ABSTRACT: Hypoxia is closely associated with the radioresistance of tumours; therefore, targeting hypoxic areas is very important for cancer therapy. The aim of this study is to establish such a targeting strategy by applying a bacterial cytosine deaminase (BCD)/5-fluorocytosine (5-FC) gene therapy system and to examine whether the strategy enhances the efficacy of radiotherapy in a tumour xenograft. The hypoxia-responsive promoter 5HREp, in which five copies of the hypoxia-response element (HRE) enhance transcription from a cytomegalovirus minimal promoter, was employed to induce the expression of BCD under hypoxic conditions. The adenoviral vector Ad/5HREp-BCD, encoding the gene 5HREp-BCD, robustly induced BCD expression under hypoxic conditions and this led to significant cytotoxicity in combination with 5-FC in vitro. Intratumoral Ad/5HREp-BCD administration resulted in the expression of BCD at the border between normoxic and necrotic regions. The BCD/5-FC gene therapy enhanced the therapeutic effects of both single (12.5 Gy) and fractionated (3 Gy x 5 days) radiotherapy with few side effects and significantly increased tumour growth doubling time by up to 2.4-fold (P<0.01) and 2.5-fold (P<0.05), respectively. All of these results suggest that the present BCD/5-FC gene therapy has the ability to specifically target hypoxic tumour cells and significantly improves the control of tumour growth after radiotherapy.
    British Journal of Cancer 07/2007; 96(12):1871-8. DOI:10.1038/sj.bjc.6603812 · 4.84 Impact Factor
  • Masakazu Ogura · Toru Shibata · Hiroshi Harada · Masahiro Hiraoka ·

    Nippon rinsho. Japanese journal of clinical medicine 03/2006; 64 Suppl 2(Suppl 2):672-5.
  • Source
    [Show abstract] [Hide abstract]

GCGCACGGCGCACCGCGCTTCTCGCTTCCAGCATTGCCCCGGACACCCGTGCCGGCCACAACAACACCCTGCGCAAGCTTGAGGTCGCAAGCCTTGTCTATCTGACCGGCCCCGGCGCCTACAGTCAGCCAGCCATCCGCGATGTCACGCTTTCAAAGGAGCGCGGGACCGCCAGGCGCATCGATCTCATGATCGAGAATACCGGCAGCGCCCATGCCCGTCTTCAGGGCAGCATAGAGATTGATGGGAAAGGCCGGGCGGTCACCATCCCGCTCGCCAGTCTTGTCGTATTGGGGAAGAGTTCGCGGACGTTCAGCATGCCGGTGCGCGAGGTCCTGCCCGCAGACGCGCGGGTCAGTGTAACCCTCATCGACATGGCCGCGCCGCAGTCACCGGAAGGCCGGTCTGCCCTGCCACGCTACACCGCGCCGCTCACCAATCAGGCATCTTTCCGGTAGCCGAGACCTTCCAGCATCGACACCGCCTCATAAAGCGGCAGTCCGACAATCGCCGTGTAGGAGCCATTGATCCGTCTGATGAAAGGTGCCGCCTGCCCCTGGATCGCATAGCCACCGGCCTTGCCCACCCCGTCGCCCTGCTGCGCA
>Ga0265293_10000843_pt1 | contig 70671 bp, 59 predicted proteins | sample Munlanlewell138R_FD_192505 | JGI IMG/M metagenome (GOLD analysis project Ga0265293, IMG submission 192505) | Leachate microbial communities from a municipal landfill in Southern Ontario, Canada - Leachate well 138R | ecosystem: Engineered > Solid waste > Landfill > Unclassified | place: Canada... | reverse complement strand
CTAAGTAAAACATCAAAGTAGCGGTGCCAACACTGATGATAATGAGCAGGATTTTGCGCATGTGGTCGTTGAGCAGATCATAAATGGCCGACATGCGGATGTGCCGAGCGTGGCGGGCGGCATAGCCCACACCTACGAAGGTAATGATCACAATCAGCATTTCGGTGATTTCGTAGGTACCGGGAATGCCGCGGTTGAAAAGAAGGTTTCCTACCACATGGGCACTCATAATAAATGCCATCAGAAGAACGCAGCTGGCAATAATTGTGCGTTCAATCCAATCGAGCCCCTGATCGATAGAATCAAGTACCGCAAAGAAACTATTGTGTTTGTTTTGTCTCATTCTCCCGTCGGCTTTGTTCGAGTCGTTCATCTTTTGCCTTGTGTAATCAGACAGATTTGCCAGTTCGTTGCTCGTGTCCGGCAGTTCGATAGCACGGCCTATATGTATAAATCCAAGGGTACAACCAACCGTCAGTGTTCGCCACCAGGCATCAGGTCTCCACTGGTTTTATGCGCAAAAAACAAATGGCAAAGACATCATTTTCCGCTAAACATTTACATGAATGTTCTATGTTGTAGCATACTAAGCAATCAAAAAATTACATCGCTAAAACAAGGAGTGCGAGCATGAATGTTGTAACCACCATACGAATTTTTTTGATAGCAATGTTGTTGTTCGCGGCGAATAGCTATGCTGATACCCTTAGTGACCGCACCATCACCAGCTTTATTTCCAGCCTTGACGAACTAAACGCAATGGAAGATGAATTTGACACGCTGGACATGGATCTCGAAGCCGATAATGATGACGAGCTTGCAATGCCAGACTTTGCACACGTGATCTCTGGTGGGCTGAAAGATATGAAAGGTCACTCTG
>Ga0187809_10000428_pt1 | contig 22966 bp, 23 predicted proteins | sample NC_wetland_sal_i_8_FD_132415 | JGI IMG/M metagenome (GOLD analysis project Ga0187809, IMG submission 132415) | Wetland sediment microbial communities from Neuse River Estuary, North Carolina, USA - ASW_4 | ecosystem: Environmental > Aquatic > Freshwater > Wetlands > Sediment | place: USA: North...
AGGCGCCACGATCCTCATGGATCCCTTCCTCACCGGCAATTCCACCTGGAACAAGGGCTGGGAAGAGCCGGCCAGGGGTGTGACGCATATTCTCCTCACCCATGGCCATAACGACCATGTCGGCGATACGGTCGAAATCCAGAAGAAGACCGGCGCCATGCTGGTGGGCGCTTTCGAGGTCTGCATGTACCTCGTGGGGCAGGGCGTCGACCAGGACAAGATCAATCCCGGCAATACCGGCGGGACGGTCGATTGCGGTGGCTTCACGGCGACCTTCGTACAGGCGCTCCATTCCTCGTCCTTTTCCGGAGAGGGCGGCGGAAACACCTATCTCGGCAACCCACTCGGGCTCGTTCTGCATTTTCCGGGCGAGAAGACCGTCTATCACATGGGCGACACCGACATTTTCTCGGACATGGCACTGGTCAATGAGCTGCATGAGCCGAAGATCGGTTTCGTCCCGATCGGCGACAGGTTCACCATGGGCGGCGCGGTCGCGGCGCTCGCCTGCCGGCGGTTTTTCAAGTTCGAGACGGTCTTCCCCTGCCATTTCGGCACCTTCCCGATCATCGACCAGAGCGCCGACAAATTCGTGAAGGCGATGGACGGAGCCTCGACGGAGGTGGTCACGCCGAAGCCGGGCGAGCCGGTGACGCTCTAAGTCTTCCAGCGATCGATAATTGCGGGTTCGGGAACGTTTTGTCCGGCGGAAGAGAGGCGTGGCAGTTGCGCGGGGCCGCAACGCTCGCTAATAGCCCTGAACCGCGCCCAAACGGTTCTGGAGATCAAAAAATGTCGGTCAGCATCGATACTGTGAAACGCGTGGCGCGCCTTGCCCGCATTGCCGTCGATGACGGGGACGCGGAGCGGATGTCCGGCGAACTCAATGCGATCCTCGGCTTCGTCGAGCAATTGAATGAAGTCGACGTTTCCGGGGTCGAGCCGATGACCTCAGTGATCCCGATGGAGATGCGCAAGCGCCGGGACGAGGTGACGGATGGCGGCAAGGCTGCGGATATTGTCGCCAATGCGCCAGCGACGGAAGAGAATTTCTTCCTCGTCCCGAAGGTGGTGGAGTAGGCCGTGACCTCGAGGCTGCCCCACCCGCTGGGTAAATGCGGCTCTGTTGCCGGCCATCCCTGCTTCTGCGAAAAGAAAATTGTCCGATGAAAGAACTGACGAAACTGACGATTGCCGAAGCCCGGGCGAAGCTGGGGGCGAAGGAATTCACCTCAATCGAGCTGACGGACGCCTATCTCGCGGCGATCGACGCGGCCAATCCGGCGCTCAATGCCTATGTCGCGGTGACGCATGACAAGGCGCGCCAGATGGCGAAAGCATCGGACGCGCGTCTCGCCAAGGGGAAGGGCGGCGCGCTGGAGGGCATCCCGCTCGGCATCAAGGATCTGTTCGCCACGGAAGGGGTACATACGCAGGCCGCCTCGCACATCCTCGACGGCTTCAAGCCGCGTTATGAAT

ABSTRACT: Hypoxia-inducible factors, key transcription factors for hypoxia-dependent gene expression, play important roles in angiogenesis and tumor growth. The VHL protein binds to the alpha subunit of (HIF-alpha) for its oxygen-dependent degradation. VHL mutations are found frequently in sporadic RCC. Disruption of VHL results in an abnormal accumulation of HIF-alpha, leading to the upregulation of downstream genes such as the vascular endothelial growth factor gene. We constructed a luciferase reporter vector driven by hypoxia-responsive elements (5HRE/luc) and a therapeutic vector expressing a herpes simplex virus thymidine kinase gene (5HRE/tk). In the transient transfection assay using VHL-deficient 786-O cells, constitutive luciferase expression was detected under both aerobic and hypoxic conditions. In contrast, 786-O cells transfected with a wild-type VHL showed hypoxia-inducible luciferase activity. In in vitro MTS assay, 50% of growth inhibition of 786-O cells stably transfected with 5HRE/tk was achieved with exposure to 0.2 microg/mL of GCV under both aerobic and hypoxic conditions. Xenografts of the stable clone in SCID mice exhibited a marked regression on daily injections of GCV (50 mg/kg) for 10 days. In conclusion, a hypoxia-responsive vector may have therapeutic potential for RCC with VHL mutations.